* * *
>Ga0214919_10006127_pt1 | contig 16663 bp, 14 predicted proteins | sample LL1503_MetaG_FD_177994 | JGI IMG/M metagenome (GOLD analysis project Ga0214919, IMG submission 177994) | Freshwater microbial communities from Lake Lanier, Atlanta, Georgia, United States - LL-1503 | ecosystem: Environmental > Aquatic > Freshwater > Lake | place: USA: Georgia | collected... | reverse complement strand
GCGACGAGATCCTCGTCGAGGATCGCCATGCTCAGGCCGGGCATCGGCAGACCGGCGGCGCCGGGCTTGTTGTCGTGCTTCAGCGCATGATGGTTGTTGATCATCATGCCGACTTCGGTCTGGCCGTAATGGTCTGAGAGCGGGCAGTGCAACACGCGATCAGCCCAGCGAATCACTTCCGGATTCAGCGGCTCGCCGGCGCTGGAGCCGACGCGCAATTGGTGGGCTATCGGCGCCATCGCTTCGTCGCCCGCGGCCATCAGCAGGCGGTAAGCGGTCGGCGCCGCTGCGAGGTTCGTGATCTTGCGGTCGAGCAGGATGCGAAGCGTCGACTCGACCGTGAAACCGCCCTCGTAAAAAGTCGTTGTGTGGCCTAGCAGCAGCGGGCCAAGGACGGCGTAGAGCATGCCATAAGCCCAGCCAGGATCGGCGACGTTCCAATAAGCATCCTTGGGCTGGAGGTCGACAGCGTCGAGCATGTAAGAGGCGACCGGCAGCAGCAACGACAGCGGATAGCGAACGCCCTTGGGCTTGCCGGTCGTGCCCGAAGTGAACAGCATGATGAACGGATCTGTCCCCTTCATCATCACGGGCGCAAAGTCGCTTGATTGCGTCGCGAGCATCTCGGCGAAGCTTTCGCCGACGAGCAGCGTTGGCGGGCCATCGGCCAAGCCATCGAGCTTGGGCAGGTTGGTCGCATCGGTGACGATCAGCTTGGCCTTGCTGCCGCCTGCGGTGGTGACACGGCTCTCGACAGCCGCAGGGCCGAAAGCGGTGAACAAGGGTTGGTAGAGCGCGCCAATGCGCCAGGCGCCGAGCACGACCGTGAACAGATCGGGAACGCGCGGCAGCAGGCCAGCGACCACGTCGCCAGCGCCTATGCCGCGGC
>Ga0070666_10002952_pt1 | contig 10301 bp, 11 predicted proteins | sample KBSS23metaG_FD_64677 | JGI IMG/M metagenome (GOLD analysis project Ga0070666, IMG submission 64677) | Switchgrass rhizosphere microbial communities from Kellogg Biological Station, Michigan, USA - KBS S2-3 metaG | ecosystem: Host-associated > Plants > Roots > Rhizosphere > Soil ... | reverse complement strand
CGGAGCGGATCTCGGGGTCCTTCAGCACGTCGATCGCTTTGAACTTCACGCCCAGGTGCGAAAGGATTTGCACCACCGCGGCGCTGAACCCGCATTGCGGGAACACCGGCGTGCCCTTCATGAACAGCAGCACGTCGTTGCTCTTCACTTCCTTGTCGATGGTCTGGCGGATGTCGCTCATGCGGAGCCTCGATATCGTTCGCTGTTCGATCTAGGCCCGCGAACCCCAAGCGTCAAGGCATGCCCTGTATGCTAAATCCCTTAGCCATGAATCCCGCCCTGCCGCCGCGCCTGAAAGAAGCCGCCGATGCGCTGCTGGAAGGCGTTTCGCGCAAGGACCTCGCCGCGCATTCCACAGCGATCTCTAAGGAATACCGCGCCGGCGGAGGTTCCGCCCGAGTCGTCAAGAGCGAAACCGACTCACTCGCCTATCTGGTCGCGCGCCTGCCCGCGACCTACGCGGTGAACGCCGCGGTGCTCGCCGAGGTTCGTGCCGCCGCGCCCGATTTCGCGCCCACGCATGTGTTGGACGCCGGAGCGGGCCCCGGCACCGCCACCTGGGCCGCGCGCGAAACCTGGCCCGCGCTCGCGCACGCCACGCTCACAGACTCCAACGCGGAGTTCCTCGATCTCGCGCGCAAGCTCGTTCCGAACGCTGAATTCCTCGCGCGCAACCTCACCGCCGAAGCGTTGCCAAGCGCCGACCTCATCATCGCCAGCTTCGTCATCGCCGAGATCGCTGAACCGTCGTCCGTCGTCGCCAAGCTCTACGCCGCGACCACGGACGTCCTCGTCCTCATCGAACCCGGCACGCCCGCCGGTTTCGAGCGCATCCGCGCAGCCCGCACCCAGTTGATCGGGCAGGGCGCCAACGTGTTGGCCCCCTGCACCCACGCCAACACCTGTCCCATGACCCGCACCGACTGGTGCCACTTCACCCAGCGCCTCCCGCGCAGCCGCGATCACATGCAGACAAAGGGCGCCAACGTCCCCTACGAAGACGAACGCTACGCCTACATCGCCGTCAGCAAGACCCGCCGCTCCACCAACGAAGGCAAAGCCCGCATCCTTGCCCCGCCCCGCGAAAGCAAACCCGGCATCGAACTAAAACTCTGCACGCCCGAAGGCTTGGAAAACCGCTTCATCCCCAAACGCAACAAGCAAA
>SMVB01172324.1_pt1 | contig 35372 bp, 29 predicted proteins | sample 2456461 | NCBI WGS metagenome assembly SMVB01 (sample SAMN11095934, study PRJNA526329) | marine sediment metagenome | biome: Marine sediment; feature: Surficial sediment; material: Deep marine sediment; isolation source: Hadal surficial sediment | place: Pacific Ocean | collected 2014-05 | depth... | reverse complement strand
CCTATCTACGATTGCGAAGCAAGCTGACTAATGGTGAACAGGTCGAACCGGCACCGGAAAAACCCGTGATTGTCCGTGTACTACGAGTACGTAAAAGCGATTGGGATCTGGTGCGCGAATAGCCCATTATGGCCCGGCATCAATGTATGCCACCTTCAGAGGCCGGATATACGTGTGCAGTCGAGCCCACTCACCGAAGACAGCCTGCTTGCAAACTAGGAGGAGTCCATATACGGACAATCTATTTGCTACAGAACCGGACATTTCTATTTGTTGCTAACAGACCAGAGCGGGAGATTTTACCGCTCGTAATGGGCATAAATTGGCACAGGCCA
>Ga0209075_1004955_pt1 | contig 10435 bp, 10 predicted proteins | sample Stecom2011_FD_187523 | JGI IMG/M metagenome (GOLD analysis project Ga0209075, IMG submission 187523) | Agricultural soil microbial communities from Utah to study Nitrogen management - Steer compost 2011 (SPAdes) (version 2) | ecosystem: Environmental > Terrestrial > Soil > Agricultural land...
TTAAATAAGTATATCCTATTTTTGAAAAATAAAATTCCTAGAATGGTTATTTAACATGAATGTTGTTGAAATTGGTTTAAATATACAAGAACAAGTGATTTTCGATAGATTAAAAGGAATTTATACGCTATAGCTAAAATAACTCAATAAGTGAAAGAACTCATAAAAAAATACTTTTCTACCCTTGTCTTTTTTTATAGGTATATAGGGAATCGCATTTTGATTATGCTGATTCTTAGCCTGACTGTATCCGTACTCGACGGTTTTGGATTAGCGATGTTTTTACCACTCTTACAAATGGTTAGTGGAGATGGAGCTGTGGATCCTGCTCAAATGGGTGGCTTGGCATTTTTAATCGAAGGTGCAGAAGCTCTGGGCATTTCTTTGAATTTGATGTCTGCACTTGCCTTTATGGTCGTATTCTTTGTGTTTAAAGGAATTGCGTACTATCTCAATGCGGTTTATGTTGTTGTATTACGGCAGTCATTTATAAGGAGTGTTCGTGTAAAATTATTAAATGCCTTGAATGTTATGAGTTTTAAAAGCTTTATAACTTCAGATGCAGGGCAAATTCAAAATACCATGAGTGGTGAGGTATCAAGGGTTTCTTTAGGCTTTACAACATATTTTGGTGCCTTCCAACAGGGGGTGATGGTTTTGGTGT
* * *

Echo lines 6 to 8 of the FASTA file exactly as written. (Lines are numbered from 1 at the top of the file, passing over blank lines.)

CCTATCTACGATTGCGAAGCAAGCTGACTAATGGTGAACAGGTCGAACCGGCACCGGAAAAACCCGTGATTGTCCGTGTACTACGAGTACGTAAAAGCGATTGGGATCTGGTGCGCGAATAGCCCATTATGGCCCGGCATCAATGTATGCCACCTTCAGAGGCCGGATATACGTGTGCAGTCGAGCCCACTCACCGAAGACAGCCTGCTTGCAAACTAGGAGGAGTCCATATACGGACAATCTATTTGCTACAGAACCGGACATTTCTATTTGTTGCTAACAGACCAGAGCGGGAGATTTTACCGCTCGTAATGGGCATAAATTGGCACAGGCCA
>Ga0209075_1004955_pt1 | contig 10435 bp, 10 predicted proteins | sample Stecom2011_FD_187523 | JGI IMG/M metagenome (GOLD analysis project Ga0209075, IMG submission 187523) | Agricultural soil microbial communities from Utah to study Nitrogen management - Steer compost 2011 (SPAdes) (version 2) | ecosystem: Environmental > Terrestrial > Soil > Agricultural land...
TTAAATAAGTATATCCTATTTTTGAAAAATAAAATTCCTAGAATGGTTATTTAACATGAATGTTGTTGAAATTGGTTTAAATATACAAGAACAAGTGATTTTCGATAGATTAAAAGGAATTTATACGCTATAGCTAAAATAACTCAATAAGTGAAAGAACTCATAAAAAAATACTTTTCTACCCTTGTCTTTTTTTATAGGTATATAGGGAATCGCATTTTGATTATGCTGATTCTTAGCCTGACTGTATCCGTACTCGACGGTTTTGGATTAGCGATGTTTTTACCACTCTTACAAATGGTTAGTGGAGATGGAGCTGTGGATCCTGCTCAAATGGGTGGCTTGGCATTTTTAATCGAAGGTGCAGAAGCTCTGGGCATTTCTTTGAATTTGATGTCTGCACTTGCCTTTATGGTCGTATTCTTTGTGTTTAAAGGAATTGCGTACTATCTCAATGCGGTTTATGTTGTTGTATTACGGCAGTCATTTATAAGGAGTGTTCGTGTAAAATTATTAAATGCCTTGAATGTTATGAGTTTTAAAAGCTTTATAACTTCAGATGCAGGGCAAATTCAAAATACCATGAGTGGTGAGGTATCAAGGGTTTCTTTAGGCTTTACAACATATTTTGGTGCCTTCCAACAGGGGGTGATGGTTTTGGTGT